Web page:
$name = “LinkZip.dll”

$str1 = “DownloadData”

$str2 = “downloadData”

$str3 = “mshta.exe”

$str4 = “avUrl” fullword

$str5 = “finalUrl” fullword

$userAgent = “Mozilla/5.0 (Windows NT 10.0; Win64; x64) AppleWebKit/537.36 (KHTML, like Gecko) Chrome/76.0.3809.100 Safari/537.36”

 

condition:

hash.md5(0, filesize) == “7923c5065578d3dbda91646a04e189ec” or all of them and uint16(0x4C7) == 0x5A4D

 

}

 

rule FileHTA{

meta:

description = “file.hta”

 

strings:

$str1 = “ActiveXObject” fullword

$str2 = “keeee” fullword

$str3 = “folder.Name” fullword

$str4 = “J2KeVEs1AdB5FYChHmogtujc6rG8PZfaITqL9WMw3DvSQOn047yizXpxbRNlUk+/=”

$str5 = “shells.Environment”

$command1 = “window.eval”

$command2 = “window.close”

 

condition:

hash.md5(0, filesize) == “c04acf0e0938c22ca75219aedc19c9a1” or all of them

 

}

rule StInstaller{

meta:

description= “StInstaller.dll”

 

strings:

$path1=”%windir%\\syswow64\\”

$path2=”%windir%\\system32\\”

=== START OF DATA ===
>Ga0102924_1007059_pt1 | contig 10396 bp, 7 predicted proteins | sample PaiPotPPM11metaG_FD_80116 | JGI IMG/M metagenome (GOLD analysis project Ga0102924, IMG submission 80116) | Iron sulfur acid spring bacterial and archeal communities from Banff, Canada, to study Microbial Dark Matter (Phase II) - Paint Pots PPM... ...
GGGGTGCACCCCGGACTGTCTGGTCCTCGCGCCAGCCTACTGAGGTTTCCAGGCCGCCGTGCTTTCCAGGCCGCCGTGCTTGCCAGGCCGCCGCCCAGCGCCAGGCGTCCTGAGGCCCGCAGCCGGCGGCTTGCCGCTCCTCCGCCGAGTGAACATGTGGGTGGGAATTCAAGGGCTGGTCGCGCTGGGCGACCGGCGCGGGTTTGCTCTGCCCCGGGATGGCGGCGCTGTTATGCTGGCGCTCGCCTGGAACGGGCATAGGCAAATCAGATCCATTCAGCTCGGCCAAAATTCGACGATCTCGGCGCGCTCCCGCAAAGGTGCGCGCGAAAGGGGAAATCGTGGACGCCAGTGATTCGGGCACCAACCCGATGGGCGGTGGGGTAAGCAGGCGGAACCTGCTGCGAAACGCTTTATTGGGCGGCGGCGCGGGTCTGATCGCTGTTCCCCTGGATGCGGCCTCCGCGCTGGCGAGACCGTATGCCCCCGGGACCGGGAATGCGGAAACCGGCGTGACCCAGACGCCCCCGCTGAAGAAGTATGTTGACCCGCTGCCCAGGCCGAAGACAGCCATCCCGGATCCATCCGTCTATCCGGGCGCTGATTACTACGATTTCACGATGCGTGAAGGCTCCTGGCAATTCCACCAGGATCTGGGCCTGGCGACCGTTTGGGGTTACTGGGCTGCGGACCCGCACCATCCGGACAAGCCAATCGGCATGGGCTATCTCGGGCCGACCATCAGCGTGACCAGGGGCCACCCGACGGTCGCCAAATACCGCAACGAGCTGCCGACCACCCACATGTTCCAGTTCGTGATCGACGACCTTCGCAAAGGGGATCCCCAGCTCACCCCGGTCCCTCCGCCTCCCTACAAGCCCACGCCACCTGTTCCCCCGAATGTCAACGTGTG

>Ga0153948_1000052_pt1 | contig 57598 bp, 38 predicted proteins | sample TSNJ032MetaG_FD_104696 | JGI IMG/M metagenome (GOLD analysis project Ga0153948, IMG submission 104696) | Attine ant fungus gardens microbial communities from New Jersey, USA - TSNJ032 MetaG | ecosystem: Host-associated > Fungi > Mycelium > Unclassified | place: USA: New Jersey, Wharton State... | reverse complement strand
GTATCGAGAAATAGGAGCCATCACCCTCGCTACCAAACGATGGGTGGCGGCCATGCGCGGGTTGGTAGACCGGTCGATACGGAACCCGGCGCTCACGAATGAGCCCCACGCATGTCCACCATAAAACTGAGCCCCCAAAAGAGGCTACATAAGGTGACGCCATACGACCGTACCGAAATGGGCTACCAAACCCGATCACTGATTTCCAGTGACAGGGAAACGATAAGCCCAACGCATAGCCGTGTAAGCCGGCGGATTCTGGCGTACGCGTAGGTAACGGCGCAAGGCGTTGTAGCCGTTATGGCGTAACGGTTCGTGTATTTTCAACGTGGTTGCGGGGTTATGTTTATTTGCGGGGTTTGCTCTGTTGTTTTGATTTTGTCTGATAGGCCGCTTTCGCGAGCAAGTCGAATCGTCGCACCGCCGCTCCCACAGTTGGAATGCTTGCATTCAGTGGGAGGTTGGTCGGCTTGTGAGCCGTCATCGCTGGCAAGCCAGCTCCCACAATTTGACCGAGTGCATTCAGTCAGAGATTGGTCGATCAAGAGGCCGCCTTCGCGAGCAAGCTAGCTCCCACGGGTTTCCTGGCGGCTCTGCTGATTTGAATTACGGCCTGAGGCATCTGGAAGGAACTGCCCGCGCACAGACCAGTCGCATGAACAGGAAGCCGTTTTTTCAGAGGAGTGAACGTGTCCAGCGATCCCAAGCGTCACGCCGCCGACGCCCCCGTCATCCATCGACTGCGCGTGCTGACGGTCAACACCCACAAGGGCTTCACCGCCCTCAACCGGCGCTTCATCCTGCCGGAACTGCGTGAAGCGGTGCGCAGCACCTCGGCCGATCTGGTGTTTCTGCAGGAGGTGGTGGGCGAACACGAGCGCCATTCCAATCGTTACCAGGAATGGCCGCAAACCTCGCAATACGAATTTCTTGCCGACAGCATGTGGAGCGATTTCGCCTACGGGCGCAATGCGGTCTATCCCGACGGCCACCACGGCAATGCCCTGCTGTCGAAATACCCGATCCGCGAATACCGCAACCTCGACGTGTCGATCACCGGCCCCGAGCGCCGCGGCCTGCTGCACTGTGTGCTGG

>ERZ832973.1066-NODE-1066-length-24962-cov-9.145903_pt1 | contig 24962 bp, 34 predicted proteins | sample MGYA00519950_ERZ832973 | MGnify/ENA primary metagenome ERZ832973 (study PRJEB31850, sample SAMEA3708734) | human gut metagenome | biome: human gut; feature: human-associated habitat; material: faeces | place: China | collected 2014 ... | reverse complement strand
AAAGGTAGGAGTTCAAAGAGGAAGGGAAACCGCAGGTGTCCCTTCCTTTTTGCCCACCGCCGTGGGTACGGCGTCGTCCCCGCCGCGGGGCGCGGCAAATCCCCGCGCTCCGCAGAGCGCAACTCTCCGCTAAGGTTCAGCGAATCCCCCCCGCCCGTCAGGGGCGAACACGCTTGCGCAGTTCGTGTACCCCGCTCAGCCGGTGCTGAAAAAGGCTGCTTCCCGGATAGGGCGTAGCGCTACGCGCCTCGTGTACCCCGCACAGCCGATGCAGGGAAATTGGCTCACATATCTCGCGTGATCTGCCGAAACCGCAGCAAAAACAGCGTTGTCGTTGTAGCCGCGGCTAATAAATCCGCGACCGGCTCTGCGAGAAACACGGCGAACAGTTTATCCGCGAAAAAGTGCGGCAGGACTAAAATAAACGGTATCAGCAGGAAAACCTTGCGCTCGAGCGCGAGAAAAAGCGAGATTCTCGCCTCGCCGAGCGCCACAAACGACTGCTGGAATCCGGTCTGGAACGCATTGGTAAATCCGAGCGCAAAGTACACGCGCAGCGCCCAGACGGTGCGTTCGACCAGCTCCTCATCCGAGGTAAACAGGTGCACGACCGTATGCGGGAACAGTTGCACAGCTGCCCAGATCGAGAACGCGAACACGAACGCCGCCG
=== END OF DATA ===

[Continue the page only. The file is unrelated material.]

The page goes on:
$dllname=”Duser.dll” fullword

$exename=”rekeywiz.exe” fullword

$reg = “Software\\Microsoft\\Windows\\CurrentVersion\\Run” fullword

$ext1 = “.tmp”

$ext2 = “.config”

 

condition:

hash.md5(0,filesize) == “567f6f3e4ae4869b9d9954770774aa9f” or all of them

}

rule Duser{

meta:

description = “DUser.dll”

 

strings:

$base1 = “UHJvZ3JhbQ==”

$base2 = “U3RhcnQ=”

$name = “DUSER.dll”

$a = { ?? ?? ?? ?? ?? ?? ?? 2e 74 6d 70 }

 

condition:

hash.md5(0,filesize) == “1538ebe93228d9b2246eedfd54c58179” or (all of them and uint16(0) == 0x5A4D)

}

rule SystemApp{

meta:

description = “SystemApp.dll”

 

strings:

$name = “SystemApp.dll”

$url = “https://kat0x.net/202/4zFPhSyGnJ0DzFatyW3RjZujTsdrKx4qPkcJGupk/16914/11662/df36c81” fullword

$ext1 = “.err”

$ext2 = “.sif”

$ext3 = “.flc”

$ext4 = “.fls”

$reg = “Software\\Microsoft\\Windows\\CurrentVersion\\Uninstall” fullword

$str1 = “DUSER”

$str2 = “POST”

$str3 = “gzip”

$json = “Newtonsoft.Json.dll” fullword

 

condition:

hash.md5(0,filesize) == “3695c1dca8b1cf368abad3f42f3efc16” or all of them

}

rule main {

 

condition:

 

FirstFile or LinkZip or FileHTA or StInstaller or Duser or SystemApp

 

}